In its scramble for new and clean energy sources, the U.S. government is failing to see the forest for the burning trees.
The burning of biomass to produce electricity is marketed as clean and renewable, and promoted by federal policies. But a report published Wednesday concludes that burning wood is more polluting than burning coal.
More than 70 wood-burning plants are under construction or have been built in the U.S. since 2005, with 75 more planned, according to the analysis by the nonprofit Partnership for Public Integrity.
For every megawatt-hour of electricity produced, even the “cleanest” of the American biomass plants pump out nearly 50 percent more carbon dioxide than coal-burning plants, PFPI staff researcher Mary Booth, a former Environmental Working Group scientist, concluded after poring over data associated with 88 air emissions permits. The biomass plants also produce more than twice as much nitrogen oxide, soot, carbon monoxide, and volatile organic matter as coal plants.
The problem is rooted in lax regulations for an industry that’s widely mistaken to be clean. EPA rules allow biomass-burning plants to produce more than twice as much pollution as coal plants.
Worsening the problem, many wood-burning power plants are partly fueled with contaminated waste wood, including paint-coated construction debris. From the report:
Because of this perfect storm of lax regulation and regulatory rollbacks, biomass power plants marketed as “clean” to host communities are increasingly likely to emit toxic compounds like dioxins; heavy metals including lead, arsenic, and mercury; and even emerging contaminants, like phthalates, which are found in the “waste-derived” fuel products that are being approved under new EPA rules. …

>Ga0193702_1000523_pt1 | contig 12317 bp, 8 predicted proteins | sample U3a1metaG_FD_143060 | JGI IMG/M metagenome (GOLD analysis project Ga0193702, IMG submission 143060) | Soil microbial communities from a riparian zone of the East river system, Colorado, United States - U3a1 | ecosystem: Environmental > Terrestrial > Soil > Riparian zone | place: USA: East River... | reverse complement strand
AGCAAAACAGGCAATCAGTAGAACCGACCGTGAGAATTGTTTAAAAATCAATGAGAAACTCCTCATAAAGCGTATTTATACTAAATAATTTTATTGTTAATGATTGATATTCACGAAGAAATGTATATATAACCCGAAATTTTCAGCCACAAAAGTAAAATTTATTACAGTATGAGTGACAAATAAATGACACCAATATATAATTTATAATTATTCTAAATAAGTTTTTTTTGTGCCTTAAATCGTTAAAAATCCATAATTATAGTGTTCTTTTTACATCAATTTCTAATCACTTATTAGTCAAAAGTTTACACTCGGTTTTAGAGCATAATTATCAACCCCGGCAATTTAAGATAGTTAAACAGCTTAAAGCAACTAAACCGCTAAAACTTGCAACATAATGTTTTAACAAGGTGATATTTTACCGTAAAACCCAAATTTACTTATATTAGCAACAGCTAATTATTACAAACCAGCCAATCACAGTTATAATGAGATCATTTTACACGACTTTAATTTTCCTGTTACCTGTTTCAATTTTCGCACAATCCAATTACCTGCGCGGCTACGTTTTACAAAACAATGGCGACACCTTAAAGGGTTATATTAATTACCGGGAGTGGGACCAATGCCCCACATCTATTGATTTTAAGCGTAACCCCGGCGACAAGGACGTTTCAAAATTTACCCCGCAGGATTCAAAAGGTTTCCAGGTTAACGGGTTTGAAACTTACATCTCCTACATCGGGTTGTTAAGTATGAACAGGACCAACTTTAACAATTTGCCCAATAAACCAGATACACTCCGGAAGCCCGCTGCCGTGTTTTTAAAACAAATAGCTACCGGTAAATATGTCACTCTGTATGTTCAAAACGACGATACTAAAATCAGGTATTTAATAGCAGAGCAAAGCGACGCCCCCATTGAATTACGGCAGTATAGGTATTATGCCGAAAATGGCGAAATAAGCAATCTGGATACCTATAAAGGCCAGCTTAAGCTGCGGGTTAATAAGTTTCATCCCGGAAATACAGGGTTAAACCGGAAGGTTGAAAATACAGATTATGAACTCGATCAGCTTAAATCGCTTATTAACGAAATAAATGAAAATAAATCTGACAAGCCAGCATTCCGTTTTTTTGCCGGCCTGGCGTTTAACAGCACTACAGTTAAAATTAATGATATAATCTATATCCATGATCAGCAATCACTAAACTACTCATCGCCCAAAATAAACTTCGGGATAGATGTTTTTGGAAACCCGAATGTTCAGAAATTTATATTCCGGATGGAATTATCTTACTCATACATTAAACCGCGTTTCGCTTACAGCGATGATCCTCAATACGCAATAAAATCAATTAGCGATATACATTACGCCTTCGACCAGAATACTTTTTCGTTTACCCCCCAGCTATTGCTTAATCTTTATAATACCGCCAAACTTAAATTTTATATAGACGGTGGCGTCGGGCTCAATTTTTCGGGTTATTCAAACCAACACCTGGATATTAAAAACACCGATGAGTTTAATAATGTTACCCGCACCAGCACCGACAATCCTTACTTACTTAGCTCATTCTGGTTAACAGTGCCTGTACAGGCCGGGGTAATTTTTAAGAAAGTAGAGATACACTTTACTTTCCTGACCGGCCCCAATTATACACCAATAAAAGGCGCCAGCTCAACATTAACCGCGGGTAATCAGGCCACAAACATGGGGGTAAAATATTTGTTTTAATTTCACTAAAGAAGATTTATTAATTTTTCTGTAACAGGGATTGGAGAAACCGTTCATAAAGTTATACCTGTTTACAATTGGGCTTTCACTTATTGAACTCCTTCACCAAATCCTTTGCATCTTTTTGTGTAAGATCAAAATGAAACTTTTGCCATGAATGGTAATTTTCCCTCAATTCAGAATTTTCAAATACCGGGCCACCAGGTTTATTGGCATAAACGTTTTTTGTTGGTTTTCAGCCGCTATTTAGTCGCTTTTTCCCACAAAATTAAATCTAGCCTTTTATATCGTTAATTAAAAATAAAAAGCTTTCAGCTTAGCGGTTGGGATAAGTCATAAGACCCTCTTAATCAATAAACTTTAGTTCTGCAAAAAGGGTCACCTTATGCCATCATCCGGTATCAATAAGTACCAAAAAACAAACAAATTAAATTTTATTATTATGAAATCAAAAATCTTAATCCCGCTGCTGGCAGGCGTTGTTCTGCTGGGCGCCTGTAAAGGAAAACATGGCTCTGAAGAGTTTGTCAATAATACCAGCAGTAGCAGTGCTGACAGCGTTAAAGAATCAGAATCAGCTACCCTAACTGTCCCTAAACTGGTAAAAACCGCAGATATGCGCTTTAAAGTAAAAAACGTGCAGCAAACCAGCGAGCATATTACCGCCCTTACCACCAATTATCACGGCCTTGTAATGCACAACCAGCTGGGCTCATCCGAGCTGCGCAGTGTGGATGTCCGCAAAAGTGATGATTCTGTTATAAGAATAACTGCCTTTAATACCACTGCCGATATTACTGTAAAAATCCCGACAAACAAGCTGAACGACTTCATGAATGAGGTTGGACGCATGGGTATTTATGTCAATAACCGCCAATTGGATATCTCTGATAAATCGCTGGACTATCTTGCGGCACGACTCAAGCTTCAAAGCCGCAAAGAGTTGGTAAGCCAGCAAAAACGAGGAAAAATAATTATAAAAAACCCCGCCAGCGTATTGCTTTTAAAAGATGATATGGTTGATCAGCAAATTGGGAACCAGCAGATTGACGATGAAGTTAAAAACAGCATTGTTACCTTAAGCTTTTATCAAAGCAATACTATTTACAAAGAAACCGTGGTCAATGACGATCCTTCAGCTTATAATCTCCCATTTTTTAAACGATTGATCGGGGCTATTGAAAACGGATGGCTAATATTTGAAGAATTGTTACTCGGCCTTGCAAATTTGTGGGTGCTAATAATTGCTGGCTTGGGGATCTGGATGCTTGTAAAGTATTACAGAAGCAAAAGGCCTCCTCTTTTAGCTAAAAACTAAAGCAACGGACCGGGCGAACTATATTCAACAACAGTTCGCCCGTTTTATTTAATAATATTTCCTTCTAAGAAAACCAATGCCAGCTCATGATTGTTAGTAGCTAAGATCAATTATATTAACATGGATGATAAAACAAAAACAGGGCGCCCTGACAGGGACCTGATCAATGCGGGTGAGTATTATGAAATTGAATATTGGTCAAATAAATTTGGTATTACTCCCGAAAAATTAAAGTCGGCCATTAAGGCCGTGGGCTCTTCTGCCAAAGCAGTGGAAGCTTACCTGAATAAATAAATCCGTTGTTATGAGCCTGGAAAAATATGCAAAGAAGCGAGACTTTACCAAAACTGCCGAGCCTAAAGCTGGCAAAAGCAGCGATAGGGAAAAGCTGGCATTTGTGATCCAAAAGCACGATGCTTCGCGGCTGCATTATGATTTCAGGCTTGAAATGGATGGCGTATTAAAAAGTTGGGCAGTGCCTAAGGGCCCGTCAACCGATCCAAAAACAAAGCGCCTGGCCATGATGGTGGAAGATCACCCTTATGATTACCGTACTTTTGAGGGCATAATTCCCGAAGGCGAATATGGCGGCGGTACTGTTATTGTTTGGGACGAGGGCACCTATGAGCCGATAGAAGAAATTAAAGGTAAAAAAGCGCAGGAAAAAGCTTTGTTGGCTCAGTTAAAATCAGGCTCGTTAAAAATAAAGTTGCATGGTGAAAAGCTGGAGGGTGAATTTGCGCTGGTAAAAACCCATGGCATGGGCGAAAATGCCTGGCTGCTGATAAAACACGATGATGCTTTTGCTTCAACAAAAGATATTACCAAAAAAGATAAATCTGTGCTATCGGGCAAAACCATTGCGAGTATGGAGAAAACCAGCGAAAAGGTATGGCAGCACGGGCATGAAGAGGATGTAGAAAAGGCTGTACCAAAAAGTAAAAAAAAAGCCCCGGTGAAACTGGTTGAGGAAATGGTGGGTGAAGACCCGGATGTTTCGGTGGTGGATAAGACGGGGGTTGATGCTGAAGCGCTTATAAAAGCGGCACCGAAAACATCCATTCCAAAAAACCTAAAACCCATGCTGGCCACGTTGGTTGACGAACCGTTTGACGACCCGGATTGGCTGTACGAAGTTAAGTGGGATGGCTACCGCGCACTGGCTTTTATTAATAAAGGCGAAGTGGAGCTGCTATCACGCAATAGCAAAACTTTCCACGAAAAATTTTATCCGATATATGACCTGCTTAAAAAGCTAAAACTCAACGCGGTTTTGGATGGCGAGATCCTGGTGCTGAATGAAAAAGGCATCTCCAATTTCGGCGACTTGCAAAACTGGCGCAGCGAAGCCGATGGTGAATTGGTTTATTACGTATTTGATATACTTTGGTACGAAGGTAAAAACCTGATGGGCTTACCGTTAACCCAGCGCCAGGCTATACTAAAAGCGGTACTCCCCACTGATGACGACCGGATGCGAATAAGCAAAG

As such, it is not a stretch to conclude that biomass plants being permitted throughout the country combine some of the worst emissions characteristics of coal-fired power plants and waste incinerators, all the while professing to be clean and green. …
The air permit for the 70 MW Burgess BioPower plant in Berlin, New Hampshire states it will burn close to a million tons of trees a year, consuming “whole logs” at a rate of 113 tons per hour, the equivalent of clear-cutting more than one acre of New Hampshire’s forests every hour.
The U.S. government isn’t just tolerating these polluting and deforesting practices — it’s helping to bankroll them with subsidies and tax credits.
“The American Lung Association has opposed granting renewable energy subsidies for biomass combustion precisely because it is so polluting,” association official Jeff Seyler said. “Why we are using taxpayer dollars to subsidize power plants that are more polluting than coal?”
It’s sometimes argued that biomass fuel helps the climate, because the trees suck up carbon dioxide as they grow, offsetting the emissions that are released when the fuel is burned. But the report notes that it can take decades for forests to suck up the carbon dioxide that’s released when they are incinerated — and that “carbon offsets are never actually required to be obtained or demonstrated by these plants.”
The worrisome trend toward subsidized wood-burning plants is not just confined to the U.S. American trees are being cut down and exported to the U.K., where they are being burned to produce electricity and to earn British green energy subsidies.